By Thien Ly
A Vietcombank customer lost VNĐ500 million (US$23,800) after someone hacked into her bank account and withdrew money from an ATM in the course of just one night.
It happened on August 3-4 while Hoàng Thị Na Hương was sleeping. The hacker made five withdrawals of VNĐ100 million each.
After waking up, Hương saw Vietcombank’s SMS messages about the transactions and account balance, but not the OTP codes. She quickly informed the bank, which blocked her ATM account immediately.
A Vietcombank spokesperson said Hương had logged into her account through a fake Vietcombank website on her mobile phone on July 28, which caused her account information to be stolen.
The stolen money was transferred to various Vietnamese banks and VNĐ200 million was withdrawn from an ATM in Malaysia. Luckily VNĐ300 million had remained within Vietcombank’s system, and so was saved.
The lender and the victim fully co-operated with investigating authorities to quickly find the exact cause, trace the person who stole the money and focus on recovering it.
The bank said that if it is determined the fault was not the client’s, it would fully protect her interests.
Some banking experts have already said Vietcombank should not put all the blame on the customer since it too is culpable.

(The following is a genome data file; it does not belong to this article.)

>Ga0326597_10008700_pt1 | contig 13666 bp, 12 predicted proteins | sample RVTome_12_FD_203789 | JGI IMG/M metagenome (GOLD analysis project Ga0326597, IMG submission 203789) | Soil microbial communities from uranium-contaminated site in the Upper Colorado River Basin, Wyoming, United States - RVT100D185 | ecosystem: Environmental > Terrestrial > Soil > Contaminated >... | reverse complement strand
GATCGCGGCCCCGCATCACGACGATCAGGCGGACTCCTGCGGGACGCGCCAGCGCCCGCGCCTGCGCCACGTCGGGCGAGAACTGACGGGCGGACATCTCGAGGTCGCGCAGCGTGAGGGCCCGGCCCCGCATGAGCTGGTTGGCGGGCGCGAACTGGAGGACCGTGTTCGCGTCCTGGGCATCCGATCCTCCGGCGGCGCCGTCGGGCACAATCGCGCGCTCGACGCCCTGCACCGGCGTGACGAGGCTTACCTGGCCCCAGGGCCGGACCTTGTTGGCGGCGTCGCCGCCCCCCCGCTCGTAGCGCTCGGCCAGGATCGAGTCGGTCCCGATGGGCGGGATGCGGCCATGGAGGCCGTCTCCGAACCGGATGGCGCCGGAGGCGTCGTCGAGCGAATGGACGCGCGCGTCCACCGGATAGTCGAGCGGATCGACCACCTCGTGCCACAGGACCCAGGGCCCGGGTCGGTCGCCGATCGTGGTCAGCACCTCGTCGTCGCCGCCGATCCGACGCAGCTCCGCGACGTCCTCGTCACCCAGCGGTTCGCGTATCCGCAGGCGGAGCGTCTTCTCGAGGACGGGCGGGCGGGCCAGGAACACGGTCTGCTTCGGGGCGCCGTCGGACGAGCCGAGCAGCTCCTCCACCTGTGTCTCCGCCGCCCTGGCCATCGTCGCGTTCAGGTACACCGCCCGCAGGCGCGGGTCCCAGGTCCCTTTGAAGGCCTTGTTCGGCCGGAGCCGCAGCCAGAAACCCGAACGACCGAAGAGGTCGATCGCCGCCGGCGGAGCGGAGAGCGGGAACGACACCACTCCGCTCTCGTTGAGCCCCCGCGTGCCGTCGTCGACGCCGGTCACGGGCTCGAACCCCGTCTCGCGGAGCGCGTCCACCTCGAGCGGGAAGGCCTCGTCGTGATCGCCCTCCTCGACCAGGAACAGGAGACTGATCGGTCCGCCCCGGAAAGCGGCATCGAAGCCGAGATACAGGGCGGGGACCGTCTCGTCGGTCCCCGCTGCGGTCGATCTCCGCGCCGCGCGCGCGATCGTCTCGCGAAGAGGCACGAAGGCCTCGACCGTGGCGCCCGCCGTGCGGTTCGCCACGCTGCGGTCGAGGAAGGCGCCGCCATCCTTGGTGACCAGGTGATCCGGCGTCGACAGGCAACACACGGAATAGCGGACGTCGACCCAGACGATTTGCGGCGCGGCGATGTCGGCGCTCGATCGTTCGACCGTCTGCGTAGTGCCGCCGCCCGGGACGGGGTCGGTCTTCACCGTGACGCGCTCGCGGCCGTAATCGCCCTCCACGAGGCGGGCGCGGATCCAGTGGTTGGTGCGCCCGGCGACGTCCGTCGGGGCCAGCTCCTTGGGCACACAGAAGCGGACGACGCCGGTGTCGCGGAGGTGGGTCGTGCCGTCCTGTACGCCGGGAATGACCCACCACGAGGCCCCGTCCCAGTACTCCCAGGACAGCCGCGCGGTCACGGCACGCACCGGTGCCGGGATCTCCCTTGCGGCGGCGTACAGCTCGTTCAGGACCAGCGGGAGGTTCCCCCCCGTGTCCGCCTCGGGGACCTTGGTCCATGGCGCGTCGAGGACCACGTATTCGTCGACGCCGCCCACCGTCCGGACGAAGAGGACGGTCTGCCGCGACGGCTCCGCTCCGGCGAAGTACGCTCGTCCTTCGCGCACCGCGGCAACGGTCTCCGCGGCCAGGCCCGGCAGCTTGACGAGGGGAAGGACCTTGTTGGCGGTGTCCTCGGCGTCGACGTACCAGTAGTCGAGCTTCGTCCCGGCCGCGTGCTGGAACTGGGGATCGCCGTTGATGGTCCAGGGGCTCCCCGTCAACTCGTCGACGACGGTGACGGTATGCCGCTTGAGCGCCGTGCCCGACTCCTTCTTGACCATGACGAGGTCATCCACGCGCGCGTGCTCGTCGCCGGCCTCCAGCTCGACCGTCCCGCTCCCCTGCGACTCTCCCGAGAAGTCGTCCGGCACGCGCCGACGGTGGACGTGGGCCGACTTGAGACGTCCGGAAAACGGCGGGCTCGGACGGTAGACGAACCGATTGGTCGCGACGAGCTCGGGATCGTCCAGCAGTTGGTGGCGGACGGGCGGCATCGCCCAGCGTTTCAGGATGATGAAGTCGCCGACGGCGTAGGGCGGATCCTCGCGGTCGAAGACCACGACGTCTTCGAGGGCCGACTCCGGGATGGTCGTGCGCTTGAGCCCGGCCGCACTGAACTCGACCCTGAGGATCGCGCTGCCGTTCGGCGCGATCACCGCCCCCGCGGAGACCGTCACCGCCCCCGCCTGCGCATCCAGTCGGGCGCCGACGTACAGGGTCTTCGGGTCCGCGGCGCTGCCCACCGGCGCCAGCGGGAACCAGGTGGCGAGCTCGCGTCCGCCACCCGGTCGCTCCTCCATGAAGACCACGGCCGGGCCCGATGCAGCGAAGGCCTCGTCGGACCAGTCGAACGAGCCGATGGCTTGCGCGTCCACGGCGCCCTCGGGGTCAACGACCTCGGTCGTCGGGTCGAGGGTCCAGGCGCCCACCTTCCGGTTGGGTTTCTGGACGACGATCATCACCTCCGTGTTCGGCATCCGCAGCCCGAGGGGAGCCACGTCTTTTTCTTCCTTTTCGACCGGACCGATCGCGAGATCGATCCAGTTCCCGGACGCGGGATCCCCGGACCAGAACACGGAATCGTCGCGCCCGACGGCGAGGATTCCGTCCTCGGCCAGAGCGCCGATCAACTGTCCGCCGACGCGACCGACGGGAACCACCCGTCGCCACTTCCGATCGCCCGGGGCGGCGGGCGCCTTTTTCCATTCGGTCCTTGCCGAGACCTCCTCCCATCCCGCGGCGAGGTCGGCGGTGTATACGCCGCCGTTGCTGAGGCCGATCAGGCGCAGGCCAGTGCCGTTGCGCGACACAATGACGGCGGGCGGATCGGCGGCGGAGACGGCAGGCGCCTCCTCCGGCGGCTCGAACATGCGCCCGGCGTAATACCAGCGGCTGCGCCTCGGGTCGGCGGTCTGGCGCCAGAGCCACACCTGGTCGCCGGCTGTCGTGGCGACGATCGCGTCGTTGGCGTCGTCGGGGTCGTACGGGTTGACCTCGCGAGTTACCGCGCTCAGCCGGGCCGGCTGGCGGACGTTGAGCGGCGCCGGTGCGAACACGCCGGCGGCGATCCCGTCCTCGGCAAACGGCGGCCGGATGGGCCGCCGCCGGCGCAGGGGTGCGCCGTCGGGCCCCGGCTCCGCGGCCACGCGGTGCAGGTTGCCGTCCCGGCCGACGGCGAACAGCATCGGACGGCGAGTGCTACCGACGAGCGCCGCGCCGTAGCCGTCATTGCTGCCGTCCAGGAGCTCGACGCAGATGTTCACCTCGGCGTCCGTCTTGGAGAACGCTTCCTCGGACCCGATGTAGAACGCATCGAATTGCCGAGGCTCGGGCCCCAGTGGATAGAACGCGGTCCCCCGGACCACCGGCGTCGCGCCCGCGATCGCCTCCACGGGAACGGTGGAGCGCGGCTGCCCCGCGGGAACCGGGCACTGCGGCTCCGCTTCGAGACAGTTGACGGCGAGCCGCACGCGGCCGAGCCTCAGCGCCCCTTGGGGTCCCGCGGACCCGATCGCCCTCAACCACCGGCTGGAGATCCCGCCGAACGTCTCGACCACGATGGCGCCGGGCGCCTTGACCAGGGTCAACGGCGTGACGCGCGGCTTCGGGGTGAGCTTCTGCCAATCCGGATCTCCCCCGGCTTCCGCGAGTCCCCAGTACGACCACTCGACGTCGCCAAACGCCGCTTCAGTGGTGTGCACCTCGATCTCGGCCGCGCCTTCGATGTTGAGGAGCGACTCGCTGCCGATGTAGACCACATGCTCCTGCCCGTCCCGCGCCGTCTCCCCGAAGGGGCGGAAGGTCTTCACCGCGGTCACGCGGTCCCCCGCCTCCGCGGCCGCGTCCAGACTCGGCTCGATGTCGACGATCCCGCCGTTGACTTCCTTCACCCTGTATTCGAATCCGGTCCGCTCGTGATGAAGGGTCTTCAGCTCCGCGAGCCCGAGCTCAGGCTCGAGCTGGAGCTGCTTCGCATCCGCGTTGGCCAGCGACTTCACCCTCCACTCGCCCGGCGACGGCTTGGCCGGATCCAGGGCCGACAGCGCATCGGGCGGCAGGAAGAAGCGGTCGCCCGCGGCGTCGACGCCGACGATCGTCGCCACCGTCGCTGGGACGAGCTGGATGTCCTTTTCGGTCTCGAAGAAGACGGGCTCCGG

So, even if Hương actually lost the account information on a bogus website, Vietcombank should be held responsible for its Internet banking, whose OTP function has proven to be problematic, and made to compensate the victim.
Vietcombank’s prestige has been seriously affected.
After the news broke on August 11 the bank’s shares plunged 6.7 cent to VNĐ54,500 and market capitalisation fell by VNĐ4 trillion ($177.8 million).
The unfortunate tale of Hương on top of the recent proliferation of internet fraud has seen panic-stricken banks caution customers against revealing their information online or logging in through unknown links.
Experts suggested banks should tighten their OTP security by tracking the devices customers use to do transactions online.
For instance, the system should be able to recognise that a user is carrying out a transaction from a different smart phone or computer rather than the usual one, and ask them to confirm they are actually the customer and not a hacker, they said.
Google and Facebook always notify their user whenever there is a sign-in from an unfamiliar location.
Card holders need to be cautious while using internet banking services, not providing account information through mobile phones, email, social networks or unknown links.